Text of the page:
09 March 2007

The Power of the Search Engine (with a small ode to myself)

I'm beginning to realise more and more, the power of Search Engines and Search Engine Optimisation. Over half the traffic to Cowboys and All Scrubbed Up (blogs from the me.com stable) comes from Google specifically. Generically popular articles, seeded sneakily with keywords... Mmmm.

But when you can get ranked on a pretty popular word (TV show to be particular) and come first? Well, somethings up. And its blogworthy.

Scrubs is an extremely popular medical comedy - I'm sure you've seen it here. Bloopers are when things go wrong, actors muck it up - and get loaded onto YouTube. Generic enough for you? So... how the hell did sister blog All Scrubbed Up achieve what you see below?



A coup? I think so.

So. The more important questions. How and why? How can a 3 line article from a blog that gets a micro fraction of the traffic of ranking competitors, perform that well on the SEO front? And when I say perform, I'm talking about beating YouTube and MoveMistakes.com... Those aren't exactly lightweight sites.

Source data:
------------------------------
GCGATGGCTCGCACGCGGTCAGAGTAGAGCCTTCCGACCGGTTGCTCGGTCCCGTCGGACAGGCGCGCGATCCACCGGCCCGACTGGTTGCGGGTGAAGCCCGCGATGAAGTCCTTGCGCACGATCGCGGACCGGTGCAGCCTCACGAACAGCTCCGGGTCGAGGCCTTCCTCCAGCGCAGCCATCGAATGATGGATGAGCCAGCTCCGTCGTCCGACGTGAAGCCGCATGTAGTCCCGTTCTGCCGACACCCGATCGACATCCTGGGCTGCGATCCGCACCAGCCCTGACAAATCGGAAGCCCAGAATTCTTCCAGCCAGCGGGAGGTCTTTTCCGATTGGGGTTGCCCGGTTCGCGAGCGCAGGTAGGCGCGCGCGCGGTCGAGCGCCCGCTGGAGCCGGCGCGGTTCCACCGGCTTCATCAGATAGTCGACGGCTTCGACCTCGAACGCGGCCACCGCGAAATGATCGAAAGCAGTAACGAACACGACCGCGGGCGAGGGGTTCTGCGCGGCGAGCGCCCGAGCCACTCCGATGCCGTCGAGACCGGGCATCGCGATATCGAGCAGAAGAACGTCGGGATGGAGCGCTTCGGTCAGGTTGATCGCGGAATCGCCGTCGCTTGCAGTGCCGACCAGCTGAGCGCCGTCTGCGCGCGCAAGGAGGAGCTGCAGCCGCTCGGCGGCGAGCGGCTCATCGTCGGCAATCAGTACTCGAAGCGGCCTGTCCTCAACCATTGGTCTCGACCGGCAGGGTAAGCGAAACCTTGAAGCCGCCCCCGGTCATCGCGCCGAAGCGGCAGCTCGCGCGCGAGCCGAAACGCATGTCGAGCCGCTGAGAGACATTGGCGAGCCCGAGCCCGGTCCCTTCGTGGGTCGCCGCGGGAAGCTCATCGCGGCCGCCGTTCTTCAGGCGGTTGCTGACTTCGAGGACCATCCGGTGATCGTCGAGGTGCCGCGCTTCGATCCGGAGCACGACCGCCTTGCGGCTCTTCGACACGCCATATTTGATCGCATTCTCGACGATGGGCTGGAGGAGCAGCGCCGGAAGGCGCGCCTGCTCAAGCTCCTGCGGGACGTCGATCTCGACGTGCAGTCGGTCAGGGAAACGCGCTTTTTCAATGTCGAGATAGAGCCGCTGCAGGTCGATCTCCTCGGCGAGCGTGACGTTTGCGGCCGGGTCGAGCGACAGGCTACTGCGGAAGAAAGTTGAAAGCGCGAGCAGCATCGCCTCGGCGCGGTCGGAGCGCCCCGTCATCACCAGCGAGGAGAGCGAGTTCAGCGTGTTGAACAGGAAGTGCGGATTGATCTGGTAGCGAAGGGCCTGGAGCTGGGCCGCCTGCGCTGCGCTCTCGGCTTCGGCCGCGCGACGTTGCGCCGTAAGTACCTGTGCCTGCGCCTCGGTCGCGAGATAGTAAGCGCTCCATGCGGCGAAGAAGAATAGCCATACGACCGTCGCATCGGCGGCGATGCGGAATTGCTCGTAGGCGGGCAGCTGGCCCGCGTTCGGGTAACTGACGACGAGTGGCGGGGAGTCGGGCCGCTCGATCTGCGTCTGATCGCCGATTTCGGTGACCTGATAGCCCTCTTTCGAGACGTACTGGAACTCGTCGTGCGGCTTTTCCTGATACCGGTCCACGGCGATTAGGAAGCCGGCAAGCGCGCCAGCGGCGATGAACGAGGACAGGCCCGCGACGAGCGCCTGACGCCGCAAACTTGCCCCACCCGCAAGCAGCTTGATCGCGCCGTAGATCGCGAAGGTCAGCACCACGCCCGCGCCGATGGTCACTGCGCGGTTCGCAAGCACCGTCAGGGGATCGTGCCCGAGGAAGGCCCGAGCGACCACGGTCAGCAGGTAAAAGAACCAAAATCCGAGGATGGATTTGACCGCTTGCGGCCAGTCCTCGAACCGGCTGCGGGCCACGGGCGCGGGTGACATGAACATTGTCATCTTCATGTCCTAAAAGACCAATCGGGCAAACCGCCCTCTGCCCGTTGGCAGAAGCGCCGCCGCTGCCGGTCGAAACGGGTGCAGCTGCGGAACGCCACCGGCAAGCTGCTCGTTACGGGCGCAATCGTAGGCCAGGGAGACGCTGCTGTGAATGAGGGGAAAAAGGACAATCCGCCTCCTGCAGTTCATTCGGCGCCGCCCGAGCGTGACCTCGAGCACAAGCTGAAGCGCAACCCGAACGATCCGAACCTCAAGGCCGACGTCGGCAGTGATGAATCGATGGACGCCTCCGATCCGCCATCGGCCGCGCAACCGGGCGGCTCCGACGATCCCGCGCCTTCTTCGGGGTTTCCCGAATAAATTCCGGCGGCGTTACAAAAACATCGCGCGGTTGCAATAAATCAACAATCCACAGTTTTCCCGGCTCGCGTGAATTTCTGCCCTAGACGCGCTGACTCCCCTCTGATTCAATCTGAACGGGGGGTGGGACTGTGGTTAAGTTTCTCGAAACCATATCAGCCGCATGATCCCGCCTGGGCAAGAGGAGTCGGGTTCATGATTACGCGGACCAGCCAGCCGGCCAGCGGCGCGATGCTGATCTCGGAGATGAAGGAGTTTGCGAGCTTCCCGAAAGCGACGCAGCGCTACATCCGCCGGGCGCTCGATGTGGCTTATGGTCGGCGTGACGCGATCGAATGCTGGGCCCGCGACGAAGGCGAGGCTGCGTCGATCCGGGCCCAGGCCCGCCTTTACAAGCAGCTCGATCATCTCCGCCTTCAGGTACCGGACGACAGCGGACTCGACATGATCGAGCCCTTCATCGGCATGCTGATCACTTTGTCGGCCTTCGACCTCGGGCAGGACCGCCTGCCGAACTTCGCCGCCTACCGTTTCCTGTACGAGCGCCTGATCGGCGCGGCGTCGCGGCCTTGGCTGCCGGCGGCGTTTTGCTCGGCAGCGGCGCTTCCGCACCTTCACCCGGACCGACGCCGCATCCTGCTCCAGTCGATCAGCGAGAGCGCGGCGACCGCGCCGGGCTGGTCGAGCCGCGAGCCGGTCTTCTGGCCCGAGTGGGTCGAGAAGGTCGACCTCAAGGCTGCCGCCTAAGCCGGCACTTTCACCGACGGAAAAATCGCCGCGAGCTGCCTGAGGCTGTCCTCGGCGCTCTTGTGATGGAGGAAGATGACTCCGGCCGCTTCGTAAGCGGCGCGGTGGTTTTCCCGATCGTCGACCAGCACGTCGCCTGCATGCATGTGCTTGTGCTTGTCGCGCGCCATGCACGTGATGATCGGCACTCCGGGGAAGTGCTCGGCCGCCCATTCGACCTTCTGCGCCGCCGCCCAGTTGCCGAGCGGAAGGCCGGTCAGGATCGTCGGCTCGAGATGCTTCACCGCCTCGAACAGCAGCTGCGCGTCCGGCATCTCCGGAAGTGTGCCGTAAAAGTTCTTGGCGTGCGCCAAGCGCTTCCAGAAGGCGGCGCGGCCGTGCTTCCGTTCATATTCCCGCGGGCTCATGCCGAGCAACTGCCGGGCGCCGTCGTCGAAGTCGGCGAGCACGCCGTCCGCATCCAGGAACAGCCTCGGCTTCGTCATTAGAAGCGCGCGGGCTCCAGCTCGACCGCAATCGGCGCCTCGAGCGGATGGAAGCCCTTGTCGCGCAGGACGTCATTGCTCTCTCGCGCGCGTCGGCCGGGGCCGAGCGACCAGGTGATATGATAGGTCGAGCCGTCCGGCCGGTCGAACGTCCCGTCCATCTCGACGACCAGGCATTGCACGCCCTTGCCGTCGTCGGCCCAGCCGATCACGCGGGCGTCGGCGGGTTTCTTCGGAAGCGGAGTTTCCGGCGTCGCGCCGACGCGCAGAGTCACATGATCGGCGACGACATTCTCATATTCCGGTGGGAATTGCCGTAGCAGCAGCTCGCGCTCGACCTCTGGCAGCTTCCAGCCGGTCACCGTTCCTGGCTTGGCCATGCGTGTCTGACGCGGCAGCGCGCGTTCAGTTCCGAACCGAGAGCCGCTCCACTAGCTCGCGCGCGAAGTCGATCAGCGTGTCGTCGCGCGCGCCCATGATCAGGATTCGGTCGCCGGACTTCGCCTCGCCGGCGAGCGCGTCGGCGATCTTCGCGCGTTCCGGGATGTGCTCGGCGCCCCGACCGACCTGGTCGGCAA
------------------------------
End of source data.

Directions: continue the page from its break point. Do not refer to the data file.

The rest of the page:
Here's my theory - but I would appreciate some outside input - because honestly, as much SEO theory as I throw at this, it still doesn't add up.

SEO is about a lot of things. But relevant keyword rich content, inside a relevant content site seems to perform above other fishwife theories.

Let's investigate. The article mentions the word Scrubs three times (Scrubs Scrubs Scrubs - keyword stuffing to test what happens with this Cowboys post!). It also mentions the word Bloopers twice (Bloopers Bloopers - stuff stuff...). That's counting the article headers, the text and the labels.

All Scrubbeb Up is a medical blog - so the content sits within a relevant framework. And, it's got 50 or 60 inbound links on the Technorati link count. With all due respect (to myself) - that's NOTHING when compared to the might of YouTube or MovieMistakes.

A glipse in the algorithm? Not sure. I'd like to hear some other opinion. What do the the SEO experts (ahem, Mr Stokes?) think about this? Is the science of SEO so shotgun in its approach that you can sneak under the rules?

[Check here to see if I'm still winning the "scrubs bloopers" race on Google...]